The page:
Saturday, July 26, 2008

Back to work...

Now that "crackergate" is over, back to the basics...

Frank Turk over at "...and his minister is a flame of fire" has written a blog post on "Why I'm OK being called 'Anti-Catholic'" I posted this response to him:

It seems to me, you suffer from the same affliction that many anti-catholics do: The delusion that the Catholic Church IS what you think it is. Have you ever considered the possibility that you are wrong?

For example, in your post, you state that Catholics believe God saves "by rites" and not through Christ. This is, of course, completely and absolutely wrong. Catholics believe in salvation through the atoneing work of Christ on the Cross, and we are all saved by the Grace of God.

Another example: You state that Catholics believe Christ can only save us after we spend time in Purgatory. That is wrong as well. True, that Catholics believe that Jesus is not a "get out of hell free card", that all we have to do is heed an altar call or say a "sinners prayer" and we are saved. No, we believe God gave specific instructions on how we are to come to him. And we as Catholics seek to follow him completely.

Once again, it seems the hardest thing for anti-catholics to do is admit that what they think they know about the RCC is wrong. I know it is difficult, they have learned these things from good people, people that they trust. Of course, they learned it from people they trusted, etc.. Such is the ingrained nature of bigotry.

Friday, July 25, 2008

Congratulations to His Grace...

Archbishop Gomez appointed to Vatican Commission working with Latin America

Archbishop José H. Gomez of the Archdiocese of San Antonio has been appointed by Pope Benedict XVI as a consultant to the Pontifical Commission for Latin America, whose purpose is to assist the human and spiritual needs of the Latin American church. The announcement was made July 25.
“I am indeed humbled and truly grateful for the confidence the Holy Father has shown in me through this nomination,” said Archbishop Gomez. “I look forward to working with my brother bishops in Latin America so that together, we can forge a bond that will be a sign of unity as we carry out the mission of the church throughout the American continent.”
The commission has as consultants bishops from selected churches associated with Latin America or from the Vatican.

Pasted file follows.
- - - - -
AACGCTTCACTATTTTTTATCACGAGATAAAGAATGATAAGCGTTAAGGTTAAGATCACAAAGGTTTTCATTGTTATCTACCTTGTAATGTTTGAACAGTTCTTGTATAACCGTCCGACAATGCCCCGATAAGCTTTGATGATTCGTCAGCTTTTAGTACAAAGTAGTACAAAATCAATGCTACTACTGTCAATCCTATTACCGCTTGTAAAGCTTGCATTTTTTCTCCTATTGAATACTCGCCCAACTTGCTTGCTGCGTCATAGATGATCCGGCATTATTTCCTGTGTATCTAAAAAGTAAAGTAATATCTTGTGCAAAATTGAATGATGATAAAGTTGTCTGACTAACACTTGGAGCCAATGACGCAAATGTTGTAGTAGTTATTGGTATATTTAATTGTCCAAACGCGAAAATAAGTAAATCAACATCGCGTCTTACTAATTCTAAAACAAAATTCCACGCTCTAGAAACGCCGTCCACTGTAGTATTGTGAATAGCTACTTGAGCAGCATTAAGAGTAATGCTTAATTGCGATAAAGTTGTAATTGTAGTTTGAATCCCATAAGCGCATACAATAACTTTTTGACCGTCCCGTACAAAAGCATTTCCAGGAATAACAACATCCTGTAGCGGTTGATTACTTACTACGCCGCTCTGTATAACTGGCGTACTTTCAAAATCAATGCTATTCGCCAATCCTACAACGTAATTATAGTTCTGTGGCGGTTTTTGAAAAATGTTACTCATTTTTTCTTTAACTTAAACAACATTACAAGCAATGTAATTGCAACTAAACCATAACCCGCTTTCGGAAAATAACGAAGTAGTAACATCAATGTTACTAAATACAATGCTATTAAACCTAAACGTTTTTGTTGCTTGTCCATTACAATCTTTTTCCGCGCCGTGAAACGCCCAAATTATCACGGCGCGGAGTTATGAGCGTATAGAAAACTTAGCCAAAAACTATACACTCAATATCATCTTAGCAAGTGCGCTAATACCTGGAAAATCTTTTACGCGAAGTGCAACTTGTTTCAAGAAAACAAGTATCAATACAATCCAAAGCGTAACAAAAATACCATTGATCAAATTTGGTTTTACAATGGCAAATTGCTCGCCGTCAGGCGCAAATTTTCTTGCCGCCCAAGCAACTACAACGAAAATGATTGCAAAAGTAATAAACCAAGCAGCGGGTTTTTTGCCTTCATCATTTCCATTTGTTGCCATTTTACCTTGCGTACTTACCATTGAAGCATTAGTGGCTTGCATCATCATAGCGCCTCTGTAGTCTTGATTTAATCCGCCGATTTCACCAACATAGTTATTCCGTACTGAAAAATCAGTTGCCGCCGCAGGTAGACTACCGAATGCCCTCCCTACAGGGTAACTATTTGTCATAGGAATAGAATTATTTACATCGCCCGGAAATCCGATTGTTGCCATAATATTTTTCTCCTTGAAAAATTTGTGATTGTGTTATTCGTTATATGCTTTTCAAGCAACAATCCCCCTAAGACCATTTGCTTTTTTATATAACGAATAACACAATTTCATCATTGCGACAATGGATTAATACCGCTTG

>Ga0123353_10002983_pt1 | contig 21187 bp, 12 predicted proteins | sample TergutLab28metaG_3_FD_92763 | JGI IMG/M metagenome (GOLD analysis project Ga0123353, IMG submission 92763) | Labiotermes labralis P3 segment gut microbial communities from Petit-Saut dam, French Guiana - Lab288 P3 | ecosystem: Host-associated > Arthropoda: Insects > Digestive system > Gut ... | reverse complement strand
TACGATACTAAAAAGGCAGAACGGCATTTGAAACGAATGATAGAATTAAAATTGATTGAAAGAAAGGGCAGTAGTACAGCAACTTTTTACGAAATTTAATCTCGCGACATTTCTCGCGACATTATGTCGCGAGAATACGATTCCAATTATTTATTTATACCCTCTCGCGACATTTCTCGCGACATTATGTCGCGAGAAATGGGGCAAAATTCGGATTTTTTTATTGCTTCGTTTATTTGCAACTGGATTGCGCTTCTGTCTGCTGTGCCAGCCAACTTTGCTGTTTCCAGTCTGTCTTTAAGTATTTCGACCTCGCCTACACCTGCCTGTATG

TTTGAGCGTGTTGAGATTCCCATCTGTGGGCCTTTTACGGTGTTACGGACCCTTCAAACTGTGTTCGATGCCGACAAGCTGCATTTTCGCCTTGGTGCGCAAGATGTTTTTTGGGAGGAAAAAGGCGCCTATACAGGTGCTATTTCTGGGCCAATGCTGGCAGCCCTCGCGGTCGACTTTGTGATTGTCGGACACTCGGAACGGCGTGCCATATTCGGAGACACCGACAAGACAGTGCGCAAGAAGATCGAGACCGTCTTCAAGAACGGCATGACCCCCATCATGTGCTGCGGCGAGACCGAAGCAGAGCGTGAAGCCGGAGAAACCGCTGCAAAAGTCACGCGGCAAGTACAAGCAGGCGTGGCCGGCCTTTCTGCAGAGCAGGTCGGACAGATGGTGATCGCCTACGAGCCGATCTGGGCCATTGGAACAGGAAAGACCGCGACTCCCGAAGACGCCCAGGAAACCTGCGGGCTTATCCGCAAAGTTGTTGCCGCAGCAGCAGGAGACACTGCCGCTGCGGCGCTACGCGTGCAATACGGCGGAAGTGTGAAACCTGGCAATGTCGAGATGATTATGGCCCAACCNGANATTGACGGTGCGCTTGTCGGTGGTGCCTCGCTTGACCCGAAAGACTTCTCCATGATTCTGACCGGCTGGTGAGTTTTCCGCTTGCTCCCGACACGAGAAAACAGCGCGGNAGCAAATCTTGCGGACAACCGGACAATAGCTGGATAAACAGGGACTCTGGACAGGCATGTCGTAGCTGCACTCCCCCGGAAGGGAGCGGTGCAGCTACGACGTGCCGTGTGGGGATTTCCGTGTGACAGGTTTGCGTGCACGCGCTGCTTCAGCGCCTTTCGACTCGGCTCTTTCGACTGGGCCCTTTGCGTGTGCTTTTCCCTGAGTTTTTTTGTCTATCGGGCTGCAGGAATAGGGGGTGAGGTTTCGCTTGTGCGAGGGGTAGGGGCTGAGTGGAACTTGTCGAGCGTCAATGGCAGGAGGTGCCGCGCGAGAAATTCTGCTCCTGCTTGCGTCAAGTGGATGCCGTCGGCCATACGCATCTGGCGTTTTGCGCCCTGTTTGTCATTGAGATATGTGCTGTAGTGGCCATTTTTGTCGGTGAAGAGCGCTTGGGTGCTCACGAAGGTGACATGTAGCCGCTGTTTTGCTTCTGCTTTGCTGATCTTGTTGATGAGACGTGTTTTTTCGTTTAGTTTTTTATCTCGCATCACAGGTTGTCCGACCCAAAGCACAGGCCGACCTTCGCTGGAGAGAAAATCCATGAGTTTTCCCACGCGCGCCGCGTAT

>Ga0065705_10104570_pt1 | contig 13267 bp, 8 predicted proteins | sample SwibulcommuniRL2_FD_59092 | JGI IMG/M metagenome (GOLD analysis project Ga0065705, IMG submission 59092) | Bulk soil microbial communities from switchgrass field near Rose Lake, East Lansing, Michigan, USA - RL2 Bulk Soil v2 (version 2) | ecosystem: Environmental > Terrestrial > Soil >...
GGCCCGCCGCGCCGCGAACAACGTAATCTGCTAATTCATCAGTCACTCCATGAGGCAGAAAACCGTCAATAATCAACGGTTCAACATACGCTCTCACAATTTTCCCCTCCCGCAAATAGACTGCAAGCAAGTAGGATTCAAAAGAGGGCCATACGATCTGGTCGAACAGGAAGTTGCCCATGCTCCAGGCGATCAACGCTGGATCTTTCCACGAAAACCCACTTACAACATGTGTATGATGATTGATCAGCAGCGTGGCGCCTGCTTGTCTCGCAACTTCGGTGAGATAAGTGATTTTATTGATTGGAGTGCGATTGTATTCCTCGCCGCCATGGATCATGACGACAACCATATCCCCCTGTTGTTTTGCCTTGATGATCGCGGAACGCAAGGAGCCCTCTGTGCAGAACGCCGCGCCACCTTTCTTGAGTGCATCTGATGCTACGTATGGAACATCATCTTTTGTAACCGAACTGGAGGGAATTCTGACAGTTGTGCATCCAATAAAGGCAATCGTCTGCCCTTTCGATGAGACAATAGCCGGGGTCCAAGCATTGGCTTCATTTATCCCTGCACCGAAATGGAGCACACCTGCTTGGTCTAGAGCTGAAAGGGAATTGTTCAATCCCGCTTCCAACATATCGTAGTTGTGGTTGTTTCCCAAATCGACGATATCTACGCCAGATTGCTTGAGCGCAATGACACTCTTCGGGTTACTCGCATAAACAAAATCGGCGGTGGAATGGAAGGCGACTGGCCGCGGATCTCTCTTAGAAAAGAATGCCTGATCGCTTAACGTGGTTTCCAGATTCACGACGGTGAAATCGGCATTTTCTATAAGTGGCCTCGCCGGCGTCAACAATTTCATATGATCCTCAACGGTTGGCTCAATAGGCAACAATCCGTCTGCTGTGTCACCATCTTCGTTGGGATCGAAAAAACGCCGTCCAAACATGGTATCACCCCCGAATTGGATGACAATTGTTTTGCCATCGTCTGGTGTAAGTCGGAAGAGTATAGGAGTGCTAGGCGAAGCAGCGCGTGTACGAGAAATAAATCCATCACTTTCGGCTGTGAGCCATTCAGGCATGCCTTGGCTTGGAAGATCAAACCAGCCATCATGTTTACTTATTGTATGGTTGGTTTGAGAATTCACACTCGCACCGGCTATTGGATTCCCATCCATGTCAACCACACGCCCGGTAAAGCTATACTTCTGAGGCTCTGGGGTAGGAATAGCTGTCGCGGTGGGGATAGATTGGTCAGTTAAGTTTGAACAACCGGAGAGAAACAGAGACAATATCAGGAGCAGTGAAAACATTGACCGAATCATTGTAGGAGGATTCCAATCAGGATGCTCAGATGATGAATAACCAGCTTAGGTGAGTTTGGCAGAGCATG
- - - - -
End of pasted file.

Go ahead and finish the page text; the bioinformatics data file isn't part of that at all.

According to information from the Holy See’s Web site, the function of the commission is to be available to the church in Latin America, by counsel and by action, regarding questions that affect the life and progress of those churches, and to help the churches in finding solutions. It also fosters relations between the national and international church institutes that work in Latin American and the Vatican.
Archbishop Gomez stated, “I accept this honor to serve the Holy See, to work with the bishops of the United States and Latin American in nurturing better communication in the spirit of solidarity, with the knowledge that this appointment points to the importance of San Antonio -- its history, its culture, its reality and its people.”
The commission was created by Pope Pius XII on April 21, 1958, and is commemorating its 50th anniversary this year. It is currently presided over by Cardinal Giovanni Battista Re, prefect of the Congregation of Bishops, the entity by which the group is overseen, and the commission’s vice president is Archbishop José Octavio Ruíz Arenas, who formerly served as prelate of the Archdiocese of Villavicencio, Colombia.
“I look forward to working with my brother bishops at this critical time in history for all of our people. The church of the American continent faces many challenges today and even greater challenges in the future,” Archbishop Gomez said. “As we proclaim the Gospel of Christ, in a spirit of faith and love, I am hopeful that our cultures will come together to reflect respect for life and the dignity of every human person, especially the most in need.”